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boredatwork
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question Does audience reaction improve the gig?
« Thread started on: Mar 22nd, 2015, 5:28pm »

I saw the Stranglers in a medium-size standing-only venue in Manchester last night. Having last seen them over 20 years ago in that same venue, & several other bands there since, I was really struck by how static the crowd were this time, even after allowing for the obvious fact that most of their audience are much older & less mobile now. Okay, pogoing is too much to expect but hardly anyone was even tapping their feet during the livelier numbers undecided

It helped make the gig much less enjoyable than most others Iíve been to, including Kasabian at the much larger, less atmospheric & seated Manchester Arena, where no one sat down or kept still during the entire concert. There was much more animation at the all-seated Steve Hackett concerts I went to in 2013 than there was last night, & his audience werenít any younger than the Stranglersí.

Anyone else noticed this being a problem?
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Witchwood
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question Re: Does audience reaction improve the gig?
« Reply #1 on: Mar 22nd, 2015, 9:15pm »

For me, it depends on the artist and on what that reaction is.

If I'm seeing someone like Tom Petty, an artist who seems to feed off audience energy, being part of a lively appreciative crowd that's singing along and giving standing ovations can really enhance the concert experience.

But then I've been to, say, Yes shows where the audience sat, was attentive and clapped only between songs - sort of like I was at a symphony - and to me, that was perfect because with a band like Yes all you want to do is hear the music and stare at them.


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question Re: Does audience reaction improve the gig?
« Reply #2 on: Mar 23rd, 2015, 01:19am »

Evidently yes. I have been to several IQ gigs, and the best ones were those, where the audience were enthusiastic. There is an interaction between band and audience in these cases, that makes the gig more enjoyable for both band and audience.

The death of a rock and roll concert is a venue with seats.
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John Wilkinson
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question Re: Does audience reaction improve the gig?
« Reply #3 on: Mar 23rd, 2015, 04:14am »

Ok as a peformer I prefer it when the crowd sing every word with us and air Drum/Keyboard and Guitar...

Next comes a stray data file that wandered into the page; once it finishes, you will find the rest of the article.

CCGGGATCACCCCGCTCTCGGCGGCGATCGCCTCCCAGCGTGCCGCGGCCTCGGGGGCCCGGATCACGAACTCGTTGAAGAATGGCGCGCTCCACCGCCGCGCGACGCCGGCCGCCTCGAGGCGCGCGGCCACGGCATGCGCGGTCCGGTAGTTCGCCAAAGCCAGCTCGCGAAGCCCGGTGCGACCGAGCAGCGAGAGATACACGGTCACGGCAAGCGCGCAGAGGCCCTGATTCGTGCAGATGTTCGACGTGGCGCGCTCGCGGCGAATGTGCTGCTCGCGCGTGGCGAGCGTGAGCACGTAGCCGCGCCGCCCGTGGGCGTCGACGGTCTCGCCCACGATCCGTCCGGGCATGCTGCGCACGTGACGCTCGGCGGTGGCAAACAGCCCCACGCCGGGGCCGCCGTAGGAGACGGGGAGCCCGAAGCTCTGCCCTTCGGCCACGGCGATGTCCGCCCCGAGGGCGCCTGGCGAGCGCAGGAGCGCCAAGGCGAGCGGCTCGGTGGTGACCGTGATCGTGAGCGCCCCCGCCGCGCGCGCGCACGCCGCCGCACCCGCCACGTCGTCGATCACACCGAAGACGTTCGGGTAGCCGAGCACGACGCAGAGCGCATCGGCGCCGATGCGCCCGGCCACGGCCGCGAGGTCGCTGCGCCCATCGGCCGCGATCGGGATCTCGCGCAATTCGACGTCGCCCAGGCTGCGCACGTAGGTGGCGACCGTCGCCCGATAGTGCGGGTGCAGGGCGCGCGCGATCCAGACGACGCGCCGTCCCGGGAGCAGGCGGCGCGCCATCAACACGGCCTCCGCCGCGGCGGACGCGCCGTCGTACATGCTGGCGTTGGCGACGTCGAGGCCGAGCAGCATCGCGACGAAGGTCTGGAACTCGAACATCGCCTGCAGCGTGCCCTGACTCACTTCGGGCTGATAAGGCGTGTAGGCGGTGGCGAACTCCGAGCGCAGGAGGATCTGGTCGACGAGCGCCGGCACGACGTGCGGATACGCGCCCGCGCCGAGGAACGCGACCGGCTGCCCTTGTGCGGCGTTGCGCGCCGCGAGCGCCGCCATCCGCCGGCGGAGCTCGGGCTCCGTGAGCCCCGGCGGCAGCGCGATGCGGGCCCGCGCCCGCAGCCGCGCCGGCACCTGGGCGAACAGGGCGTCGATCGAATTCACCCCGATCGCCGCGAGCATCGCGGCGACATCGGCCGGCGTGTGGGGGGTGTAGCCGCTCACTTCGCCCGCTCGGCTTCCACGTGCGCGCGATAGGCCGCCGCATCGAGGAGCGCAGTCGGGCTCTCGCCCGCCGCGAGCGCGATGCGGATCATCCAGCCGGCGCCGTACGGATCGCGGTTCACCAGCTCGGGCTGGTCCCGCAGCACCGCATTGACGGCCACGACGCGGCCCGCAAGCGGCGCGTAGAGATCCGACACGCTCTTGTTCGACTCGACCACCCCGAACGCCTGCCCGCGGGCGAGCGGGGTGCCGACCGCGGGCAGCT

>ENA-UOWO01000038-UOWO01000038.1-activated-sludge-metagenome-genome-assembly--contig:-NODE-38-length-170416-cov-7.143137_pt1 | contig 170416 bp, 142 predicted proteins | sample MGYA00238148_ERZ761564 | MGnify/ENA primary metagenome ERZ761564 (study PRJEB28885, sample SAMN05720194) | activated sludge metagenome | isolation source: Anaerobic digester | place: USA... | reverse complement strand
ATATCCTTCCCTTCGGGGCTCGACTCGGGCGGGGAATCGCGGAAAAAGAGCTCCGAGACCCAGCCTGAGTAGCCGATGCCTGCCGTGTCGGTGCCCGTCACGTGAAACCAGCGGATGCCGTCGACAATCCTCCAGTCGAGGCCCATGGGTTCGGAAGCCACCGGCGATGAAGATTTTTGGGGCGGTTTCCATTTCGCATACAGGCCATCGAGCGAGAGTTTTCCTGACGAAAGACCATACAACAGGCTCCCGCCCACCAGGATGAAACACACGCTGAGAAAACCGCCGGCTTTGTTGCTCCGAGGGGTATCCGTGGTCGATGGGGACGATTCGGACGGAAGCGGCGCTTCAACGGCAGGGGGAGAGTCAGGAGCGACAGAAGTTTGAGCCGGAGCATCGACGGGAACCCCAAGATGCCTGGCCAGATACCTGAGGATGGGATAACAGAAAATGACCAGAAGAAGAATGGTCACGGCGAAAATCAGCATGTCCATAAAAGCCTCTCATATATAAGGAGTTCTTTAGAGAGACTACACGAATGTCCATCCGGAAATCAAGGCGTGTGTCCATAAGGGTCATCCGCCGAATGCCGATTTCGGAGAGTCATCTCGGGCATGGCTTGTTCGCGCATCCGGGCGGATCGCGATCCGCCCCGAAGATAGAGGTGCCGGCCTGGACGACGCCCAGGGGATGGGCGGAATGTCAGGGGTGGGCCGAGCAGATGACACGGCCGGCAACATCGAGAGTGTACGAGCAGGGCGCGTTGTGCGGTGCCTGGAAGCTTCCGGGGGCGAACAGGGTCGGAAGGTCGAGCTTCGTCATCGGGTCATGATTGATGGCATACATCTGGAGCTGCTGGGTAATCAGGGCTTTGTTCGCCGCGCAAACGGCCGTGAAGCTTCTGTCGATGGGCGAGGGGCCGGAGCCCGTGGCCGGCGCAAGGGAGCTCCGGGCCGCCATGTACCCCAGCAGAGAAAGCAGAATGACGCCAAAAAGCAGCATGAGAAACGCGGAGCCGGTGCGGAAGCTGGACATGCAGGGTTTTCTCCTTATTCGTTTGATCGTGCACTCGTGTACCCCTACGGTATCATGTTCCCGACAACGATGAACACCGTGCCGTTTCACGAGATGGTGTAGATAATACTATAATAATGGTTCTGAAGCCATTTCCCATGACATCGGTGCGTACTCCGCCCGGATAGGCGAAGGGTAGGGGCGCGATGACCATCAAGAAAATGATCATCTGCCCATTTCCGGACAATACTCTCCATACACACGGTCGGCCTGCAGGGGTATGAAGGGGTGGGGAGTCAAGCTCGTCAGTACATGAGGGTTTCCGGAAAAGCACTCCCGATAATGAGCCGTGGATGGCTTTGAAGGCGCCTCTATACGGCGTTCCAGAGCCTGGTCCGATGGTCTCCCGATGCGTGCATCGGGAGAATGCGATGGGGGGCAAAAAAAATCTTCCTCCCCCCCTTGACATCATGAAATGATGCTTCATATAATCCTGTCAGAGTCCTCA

Come to think of it...air KEYBOARDS...You don't get that at a ZZ Top gig.... rolleyes

Played both theater (The Maltings) and intimate venue shows (The Cavern) and each have their merits.

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John
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question Re: Does audience reaction improve the gig?
« Reply #4 on: Mar 23rd, 2015, 04:18am »

Personally speaking I think it does. Sometimes (IMO) seeing a band repeatedly in a relatively short space of time might breed over familiarity with the songs in the set/performance or the band might play a lot of new unfamiliar material, any of which might lead to inertia from the audience, hence a lack of atmosphere.
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question Re: Does audience reaction improve the gig?
« Reply #5 on: Mar 24th, 2015, 06:47am »

Hi there



Applause and appreciation at the correct moment is great but cheering, shouuting etc at the wrong moment can ruin things for the audience AND the musicians.


Alan H
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boredatwork
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question Re: Does audience reaction improve the gig?
« Reply #6 on: Mar 24th, 2015, 07:23am »

on Mar 24th, 2015, 06:47am, alanh wrote:
Applause and appreciation at the correct moment is great but cheering, shouuting etc at the wrong moment can ruin things for the audience AND the musicians.

Not to mention talking loudly during Steveís guitar solo in Hogweed .... rolleyes
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foxfeeder
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xx Re: Does audience reaction improve the gig?
« Reply #7 on: Mar 24th, 2015, 08:19am »

on Mar 24th, 2015, 07:23am, boredatwork wrote:
Not to mention talking loudly during Steveís guitar solo in Hogweed .... rolleyes

AND the subsequent fisticuffs................ wink
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"Yes, one" said the genie.
"Simple! I'll have the musical talent of Steve Hackett" I replied!
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